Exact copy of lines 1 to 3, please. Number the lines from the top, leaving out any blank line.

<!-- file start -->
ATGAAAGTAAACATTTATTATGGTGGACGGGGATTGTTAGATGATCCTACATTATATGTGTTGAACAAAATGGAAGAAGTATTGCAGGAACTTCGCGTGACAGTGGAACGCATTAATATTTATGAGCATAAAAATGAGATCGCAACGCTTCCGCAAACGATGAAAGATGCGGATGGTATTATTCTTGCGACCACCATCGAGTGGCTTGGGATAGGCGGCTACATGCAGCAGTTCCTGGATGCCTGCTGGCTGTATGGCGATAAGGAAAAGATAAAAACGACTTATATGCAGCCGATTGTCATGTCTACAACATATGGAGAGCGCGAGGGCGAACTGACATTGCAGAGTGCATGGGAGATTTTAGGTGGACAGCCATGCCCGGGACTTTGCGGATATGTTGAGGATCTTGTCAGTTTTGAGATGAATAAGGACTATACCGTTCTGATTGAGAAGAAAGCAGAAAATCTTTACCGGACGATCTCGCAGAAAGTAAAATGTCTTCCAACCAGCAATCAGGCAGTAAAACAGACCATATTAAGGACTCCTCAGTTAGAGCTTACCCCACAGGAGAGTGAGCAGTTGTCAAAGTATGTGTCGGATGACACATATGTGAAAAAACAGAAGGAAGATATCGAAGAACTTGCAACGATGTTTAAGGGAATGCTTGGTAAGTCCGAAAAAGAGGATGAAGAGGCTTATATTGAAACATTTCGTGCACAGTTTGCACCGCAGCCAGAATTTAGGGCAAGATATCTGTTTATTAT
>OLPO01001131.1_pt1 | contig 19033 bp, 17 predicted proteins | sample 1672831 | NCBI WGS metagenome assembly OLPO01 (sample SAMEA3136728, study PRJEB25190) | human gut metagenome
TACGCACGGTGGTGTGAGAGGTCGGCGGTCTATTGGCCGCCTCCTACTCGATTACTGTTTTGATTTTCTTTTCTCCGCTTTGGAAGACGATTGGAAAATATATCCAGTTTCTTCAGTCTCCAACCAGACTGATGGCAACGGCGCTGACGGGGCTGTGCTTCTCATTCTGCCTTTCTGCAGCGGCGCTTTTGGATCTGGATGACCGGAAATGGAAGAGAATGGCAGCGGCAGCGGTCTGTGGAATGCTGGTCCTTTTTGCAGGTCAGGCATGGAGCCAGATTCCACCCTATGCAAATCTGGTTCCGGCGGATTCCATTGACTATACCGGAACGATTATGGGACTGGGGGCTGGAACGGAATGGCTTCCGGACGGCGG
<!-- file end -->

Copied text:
ATGAAAGTAAACATTTATTATGGTGGACGGGGATTGTTAGATGATCCTACATTATATGTGTTGAACAAAATGGAAGAAGTATTGCAGGAACTTCGCGTGACAGTGGAACGCATTAATATTTATGAGCATAAAAATGAGATCGCAACGCTTCCGCAAACGATGAAAGATGCGGATGGTATTATTCTTGCGACCACCATCGAGTGGCTTGGGATAGGCGGCTACATGCAGCAGTTCCTGGATGCCTGCTGGCTGTATGGCGATAAGGAAAAGATAAAAACGACTTATATGCAGCCGATTGTCATGTCTACAACATATGGAGAGCGCGAGGGCGAACTGACATTGCAGAGTGCATGGGAGATTTTAGGTGGACAGCCATGCCCGGGACTTTGCGGATATGTTGAGGATCTTGTCAGTTTTGAGATGAATAAGGACTATACCGTTCTGATTGAGAAGAAAGCAGAAAATCTTTACCGGACGATCTCGCAGAAAGTAAAATGTCTTCCAACCAGCAATCAGGCAGTAAAACAGACCATATTAAGGACTCCTCAGTTAGAGCTTACCCCACAGGAGAGTGAGCAGTTGTCAAAGTATGTGTCGGATGACACATATGTGAAAAAACAGAAGGAAGATATCGAAGAACTTGCAACGATGTTTAAGGGAATGCTTGGTAAGTCCGAAAAAGAGGATGAAGAGGCTTATATTGAAACATTTCGTGCACAGTTTGCACCGCAGCCAGAATTTAGGGCAAGATATCTGTTTATTAT
>OLPO01001131.1_pt1 | contig 19033 bp, 17 predicted proteins | sample 1672831 | NCBI WGS metagenome assembly OLPO01 (sample SAMEA3136728, study PRJEB25190) | human gut metagenome
TACGCACGGTGGTGTGAGAGGTCGGCGGTCTATTGGCCGCCTCCTACTCGATTACTGTTTTGATTTTCTTTTCTCCGCTTTGGAAGACGATTGGAAAATATATCCAGTTTCTTCAGTCTCCAACCAGACTGATGGCAACGGCGCTGACGGGGCTGTGCTTCTCATTCTGCCTTTCTGCAGCGGCGCTTTTGGATCTGGATGACCGGAAATGGAAGAGAATGGCAGCGGCAGCGGTCTGTGGAATGCTGGTCCTTTTTGCAGGTCAGGCATGGAGCCAGATTCCACCCTATGCAAATCTGGTTCCGGCGGATTCCATTGACTATACCGGAACGATTATGGGACTGGGGGCTGGAACGGAATGGCTTCCGGACGGCGG